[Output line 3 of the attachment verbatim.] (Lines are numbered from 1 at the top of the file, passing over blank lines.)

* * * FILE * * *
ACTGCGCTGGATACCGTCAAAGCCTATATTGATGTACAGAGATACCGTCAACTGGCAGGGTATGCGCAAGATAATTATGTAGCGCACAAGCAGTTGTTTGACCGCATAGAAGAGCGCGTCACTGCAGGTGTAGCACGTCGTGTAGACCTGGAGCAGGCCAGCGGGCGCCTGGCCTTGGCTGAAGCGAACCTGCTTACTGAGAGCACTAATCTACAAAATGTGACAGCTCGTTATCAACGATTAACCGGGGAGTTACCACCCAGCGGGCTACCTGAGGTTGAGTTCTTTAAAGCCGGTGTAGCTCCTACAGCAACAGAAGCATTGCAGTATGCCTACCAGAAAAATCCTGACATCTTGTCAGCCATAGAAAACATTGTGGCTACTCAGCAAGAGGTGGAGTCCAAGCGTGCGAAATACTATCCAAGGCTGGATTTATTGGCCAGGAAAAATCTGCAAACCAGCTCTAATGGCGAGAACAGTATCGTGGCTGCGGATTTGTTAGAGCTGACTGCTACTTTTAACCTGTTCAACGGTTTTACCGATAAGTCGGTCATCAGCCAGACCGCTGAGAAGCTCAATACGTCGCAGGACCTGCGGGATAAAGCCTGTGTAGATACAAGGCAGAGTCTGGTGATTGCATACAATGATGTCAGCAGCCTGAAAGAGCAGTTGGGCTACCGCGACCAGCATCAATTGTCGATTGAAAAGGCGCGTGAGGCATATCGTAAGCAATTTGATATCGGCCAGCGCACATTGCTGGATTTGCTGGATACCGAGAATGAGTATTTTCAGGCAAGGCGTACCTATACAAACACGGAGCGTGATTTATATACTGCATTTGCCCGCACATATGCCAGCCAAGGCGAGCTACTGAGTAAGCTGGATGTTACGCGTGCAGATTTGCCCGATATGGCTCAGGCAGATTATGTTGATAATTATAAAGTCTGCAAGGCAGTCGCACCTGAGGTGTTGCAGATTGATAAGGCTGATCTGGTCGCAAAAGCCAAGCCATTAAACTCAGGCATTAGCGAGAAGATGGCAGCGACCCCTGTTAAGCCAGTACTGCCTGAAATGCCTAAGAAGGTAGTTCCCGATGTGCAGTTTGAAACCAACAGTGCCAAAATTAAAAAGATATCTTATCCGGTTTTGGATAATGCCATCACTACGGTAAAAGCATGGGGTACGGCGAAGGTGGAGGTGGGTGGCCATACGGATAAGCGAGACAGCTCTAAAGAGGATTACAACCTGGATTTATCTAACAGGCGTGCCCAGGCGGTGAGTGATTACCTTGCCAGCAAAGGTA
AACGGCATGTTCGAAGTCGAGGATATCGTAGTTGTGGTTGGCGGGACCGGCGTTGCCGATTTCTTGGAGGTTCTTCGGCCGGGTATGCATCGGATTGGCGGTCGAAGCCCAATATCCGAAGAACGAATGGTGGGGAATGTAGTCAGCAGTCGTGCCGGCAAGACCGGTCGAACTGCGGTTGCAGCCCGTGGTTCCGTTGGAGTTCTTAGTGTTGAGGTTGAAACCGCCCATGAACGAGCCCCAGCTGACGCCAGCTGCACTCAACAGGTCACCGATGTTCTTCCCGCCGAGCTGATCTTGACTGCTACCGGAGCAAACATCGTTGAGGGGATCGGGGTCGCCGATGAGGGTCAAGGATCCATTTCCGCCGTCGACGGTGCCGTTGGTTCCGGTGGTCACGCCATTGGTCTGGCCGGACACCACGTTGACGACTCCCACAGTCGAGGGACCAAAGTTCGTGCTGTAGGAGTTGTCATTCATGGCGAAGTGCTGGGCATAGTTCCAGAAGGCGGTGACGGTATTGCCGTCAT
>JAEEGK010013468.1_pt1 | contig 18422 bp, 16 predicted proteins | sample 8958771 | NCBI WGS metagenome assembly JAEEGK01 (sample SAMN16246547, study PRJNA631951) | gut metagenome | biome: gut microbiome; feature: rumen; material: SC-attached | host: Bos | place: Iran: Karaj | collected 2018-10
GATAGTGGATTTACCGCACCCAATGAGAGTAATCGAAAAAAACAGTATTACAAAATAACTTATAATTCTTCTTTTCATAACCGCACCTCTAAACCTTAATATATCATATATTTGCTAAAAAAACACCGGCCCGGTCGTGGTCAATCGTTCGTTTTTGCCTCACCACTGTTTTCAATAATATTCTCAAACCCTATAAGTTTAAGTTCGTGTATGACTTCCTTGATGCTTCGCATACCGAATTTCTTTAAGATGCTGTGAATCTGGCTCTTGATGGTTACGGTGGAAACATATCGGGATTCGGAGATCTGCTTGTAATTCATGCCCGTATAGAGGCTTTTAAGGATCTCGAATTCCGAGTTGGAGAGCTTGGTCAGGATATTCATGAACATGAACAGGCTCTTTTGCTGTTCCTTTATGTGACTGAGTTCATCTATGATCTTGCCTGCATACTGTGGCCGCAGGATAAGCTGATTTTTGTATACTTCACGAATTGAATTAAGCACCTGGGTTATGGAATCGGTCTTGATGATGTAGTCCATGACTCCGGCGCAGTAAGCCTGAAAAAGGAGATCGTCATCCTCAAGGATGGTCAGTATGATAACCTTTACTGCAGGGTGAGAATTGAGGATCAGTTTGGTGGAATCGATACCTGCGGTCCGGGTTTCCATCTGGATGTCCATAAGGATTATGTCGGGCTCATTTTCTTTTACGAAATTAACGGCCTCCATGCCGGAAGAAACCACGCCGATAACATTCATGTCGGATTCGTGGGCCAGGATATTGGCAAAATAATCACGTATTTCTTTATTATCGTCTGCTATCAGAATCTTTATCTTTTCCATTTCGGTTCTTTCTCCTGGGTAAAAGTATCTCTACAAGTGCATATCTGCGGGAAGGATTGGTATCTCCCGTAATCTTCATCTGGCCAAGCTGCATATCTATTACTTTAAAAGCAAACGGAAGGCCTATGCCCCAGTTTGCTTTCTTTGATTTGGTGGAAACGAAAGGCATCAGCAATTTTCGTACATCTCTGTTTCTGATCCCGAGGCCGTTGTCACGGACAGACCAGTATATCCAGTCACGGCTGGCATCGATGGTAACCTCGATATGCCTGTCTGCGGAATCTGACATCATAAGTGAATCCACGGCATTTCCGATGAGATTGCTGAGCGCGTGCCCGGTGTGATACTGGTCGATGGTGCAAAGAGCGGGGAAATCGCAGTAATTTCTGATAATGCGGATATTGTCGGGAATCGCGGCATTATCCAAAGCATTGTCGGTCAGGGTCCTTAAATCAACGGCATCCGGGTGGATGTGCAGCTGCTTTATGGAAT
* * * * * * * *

>JAEEGK010013468.1_pt1 | contig 18422 bp, 16 predicted proteins | sample 8958771 | NCBI WGS metagenome assembly JAEEGK01 (sample SAMN16246547, study PRJNA631951) | gut metagenome | biome: gut microbiome; feature: rumen; material: SC-attached | host: Bos | place: Iran: Karaj | collected 2018-10